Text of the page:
Friday, June 21, 2019

Why I Paint: Instant Feedback

"Rolling Fog"
7x9 Oil
Available Here

Once upon a time, I wanted to write novels.  And I did write a few, one of which I finally ended up self-publishing.  But I found that I had a problem with the novel-writing process—feedback on chapters given to friends for review took a long time coming.  This slowed down the writing, which, for a novel, was already considerably slow.  I was raised on a diet rich in impatience.

Craving faster feedback, I turned to short stories. They were quicker to write, but feedback didn't come any faster.  And the time it took for a story submitted to a magazine either to be rejected or accepted was, well, daunting.  I tried poetry, too, short little things.*

It occured to me that the problem with writing is that it is linear.  Letters are strung into words; words, into sentences; sentences into chapters; chapters into the proverbial weighty tome.  (Or "tomb," if all that work doesn't pay off.)  My reader had to follow this miles-long, tangled string I had reeled out in the labyrinth of my writing.   Was there any quicker way to get feedback?

Yes, I discovered, in painting.  A painting isn't made up of one string but of many layers of strings, all interwoven, all visible.  Because you can see all of it in a single moment of study, it provokes an immediate response—sometimes visceral and dramatic, othertimes cautious and tentative, but there's always something.  This initial response is often followed by a more considered one; a painting can contain a world of complexity in that two-dimensional surface, a complexity as involved as any novel's plot, a complexity that requires time and effort to understand.  But it is that initial response, that quick kick, that the painter wants and gets.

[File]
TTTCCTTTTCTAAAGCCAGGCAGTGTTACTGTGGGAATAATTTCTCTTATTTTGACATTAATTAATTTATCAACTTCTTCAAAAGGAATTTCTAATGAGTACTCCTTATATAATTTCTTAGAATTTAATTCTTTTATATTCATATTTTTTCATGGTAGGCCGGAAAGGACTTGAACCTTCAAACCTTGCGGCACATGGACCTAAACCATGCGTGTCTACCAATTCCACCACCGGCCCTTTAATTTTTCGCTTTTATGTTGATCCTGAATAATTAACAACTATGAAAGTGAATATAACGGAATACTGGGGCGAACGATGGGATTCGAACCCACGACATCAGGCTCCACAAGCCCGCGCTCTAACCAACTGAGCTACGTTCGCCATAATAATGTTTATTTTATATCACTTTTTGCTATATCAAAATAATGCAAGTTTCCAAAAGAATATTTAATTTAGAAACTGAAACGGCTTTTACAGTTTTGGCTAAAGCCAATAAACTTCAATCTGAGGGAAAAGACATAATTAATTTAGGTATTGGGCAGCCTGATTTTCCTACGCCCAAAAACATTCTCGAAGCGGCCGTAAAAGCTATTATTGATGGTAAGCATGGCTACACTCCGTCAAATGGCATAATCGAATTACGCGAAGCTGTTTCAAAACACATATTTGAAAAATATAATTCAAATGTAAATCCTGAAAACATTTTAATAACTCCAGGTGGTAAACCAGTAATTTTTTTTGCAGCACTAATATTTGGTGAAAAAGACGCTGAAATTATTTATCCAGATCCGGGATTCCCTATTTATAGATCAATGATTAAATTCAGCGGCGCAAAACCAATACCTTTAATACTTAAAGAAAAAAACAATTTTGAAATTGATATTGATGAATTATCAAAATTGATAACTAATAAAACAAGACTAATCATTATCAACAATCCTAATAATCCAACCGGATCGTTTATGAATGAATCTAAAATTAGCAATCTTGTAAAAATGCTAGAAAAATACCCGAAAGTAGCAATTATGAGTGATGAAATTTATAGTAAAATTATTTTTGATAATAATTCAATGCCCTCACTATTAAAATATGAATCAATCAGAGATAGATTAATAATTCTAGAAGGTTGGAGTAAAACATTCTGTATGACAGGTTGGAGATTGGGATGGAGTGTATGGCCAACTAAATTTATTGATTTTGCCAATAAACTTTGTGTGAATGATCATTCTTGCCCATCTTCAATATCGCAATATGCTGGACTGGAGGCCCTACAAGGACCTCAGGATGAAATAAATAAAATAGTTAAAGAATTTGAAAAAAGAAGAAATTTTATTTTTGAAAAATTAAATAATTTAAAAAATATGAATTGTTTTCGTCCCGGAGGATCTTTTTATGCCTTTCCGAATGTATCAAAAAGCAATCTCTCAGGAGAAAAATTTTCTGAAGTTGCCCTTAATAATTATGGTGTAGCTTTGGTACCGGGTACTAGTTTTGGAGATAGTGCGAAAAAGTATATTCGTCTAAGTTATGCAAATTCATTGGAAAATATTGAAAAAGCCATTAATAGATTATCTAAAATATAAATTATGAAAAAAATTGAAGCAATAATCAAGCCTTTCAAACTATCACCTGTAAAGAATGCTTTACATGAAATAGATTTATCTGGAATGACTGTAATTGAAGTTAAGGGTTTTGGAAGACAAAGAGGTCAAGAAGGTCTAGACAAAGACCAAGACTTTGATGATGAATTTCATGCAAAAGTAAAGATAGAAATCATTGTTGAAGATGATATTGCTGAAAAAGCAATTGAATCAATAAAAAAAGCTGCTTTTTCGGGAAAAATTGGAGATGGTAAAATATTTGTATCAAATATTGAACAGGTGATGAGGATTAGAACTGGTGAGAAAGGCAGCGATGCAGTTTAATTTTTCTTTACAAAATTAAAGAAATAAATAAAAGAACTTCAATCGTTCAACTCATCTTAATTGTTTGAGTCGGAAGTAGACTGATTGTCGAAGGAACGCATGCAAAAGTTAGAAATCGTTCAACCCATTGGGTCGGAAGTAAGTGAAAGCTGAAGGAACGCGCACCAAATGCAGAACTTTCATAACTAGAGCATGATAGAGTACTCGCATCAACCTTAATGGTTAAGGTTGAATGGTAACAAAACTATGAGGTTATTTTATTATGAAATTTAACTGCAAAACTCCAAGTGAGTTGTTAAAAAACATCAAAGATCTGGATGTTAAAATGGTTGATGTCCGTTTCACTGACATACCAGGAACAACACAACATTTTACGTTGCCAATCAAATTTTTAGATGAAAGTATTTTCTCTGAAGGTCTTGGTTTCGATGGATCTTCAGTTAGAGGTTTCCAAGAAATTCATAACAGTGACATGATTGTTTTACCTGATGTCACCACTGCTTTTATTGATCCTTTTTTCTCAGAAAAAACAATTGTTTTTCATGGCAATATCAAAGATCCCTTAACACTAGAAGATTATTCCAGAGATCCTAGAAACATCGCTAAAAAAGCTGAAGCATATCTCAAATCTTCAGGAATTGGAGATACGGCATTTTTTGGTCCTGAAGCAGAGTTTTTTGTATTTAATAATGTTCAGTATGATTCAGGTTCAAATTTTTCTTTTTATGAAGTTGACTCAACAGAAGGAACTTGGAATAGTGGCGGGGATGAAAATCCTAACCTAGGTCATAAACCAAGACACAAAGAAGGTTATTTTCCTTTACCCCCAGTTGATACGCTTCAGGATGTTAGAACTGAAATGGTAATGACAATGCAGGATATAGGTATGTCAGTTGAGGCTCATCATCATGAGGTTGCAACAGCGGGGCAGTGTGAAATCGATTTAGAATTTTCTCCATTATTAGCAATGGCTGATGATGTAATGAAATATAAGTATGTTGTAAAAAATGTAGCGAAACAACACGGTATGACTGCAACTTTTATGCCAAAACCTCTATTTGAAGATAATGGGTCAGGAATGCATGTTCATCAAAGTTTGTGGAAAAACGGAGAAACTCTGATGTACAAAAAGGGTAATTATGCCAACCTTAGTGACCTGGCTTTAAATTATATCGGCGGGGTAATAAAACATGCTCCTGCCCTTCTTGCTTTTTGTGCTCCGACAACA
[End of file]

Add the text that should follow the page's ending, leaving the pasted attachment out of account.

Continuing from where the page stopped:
And that's one reason why I'm a painter.

But these days, as I age, the quick reponse is losing its savor.  I'm more sure of myself and don't crave—or even really need—the instant response.  What's more, I'm now chewing my food more slowly and with more thought.  Painting has become a more-considered effort, not so much a sandwich slapped together but a fine meal with many courses.  And I in the drawer I do have a couple of half-written novels.  I've a mind to start thinking about them again.

But in the meantime, I will keep on painting—right now, it's the way I digest the world.

*Curious about what I've published?  Besides poetry here and there, I've had science fiction and fantasy published in small magazines.  My claim to fame is a story, "The Stone Wives," that Marion Zimmer Bradley took for the last volume of an anthology series that she personally edited before her death, Sword & Sorceress XVIII.  I've also self-published my novel, Dream Sector, under my pen name, Mac Braxton, which you can get from Amazon.  Here's the cover:

1 comment:

shirley bland said...

Michael, I think as artists we paint or write or in my case, we weave because something inside of us needs to create constantly. The feedback fuels us, whether it be a comment on Facebook or a friend’s ‘ critique. Sharing our work with others is what keeps us moving forward. I don’t think it’s an ego thing as much as a desire to grow. Feedback does that, if we listen carefully. Creating is just what we do.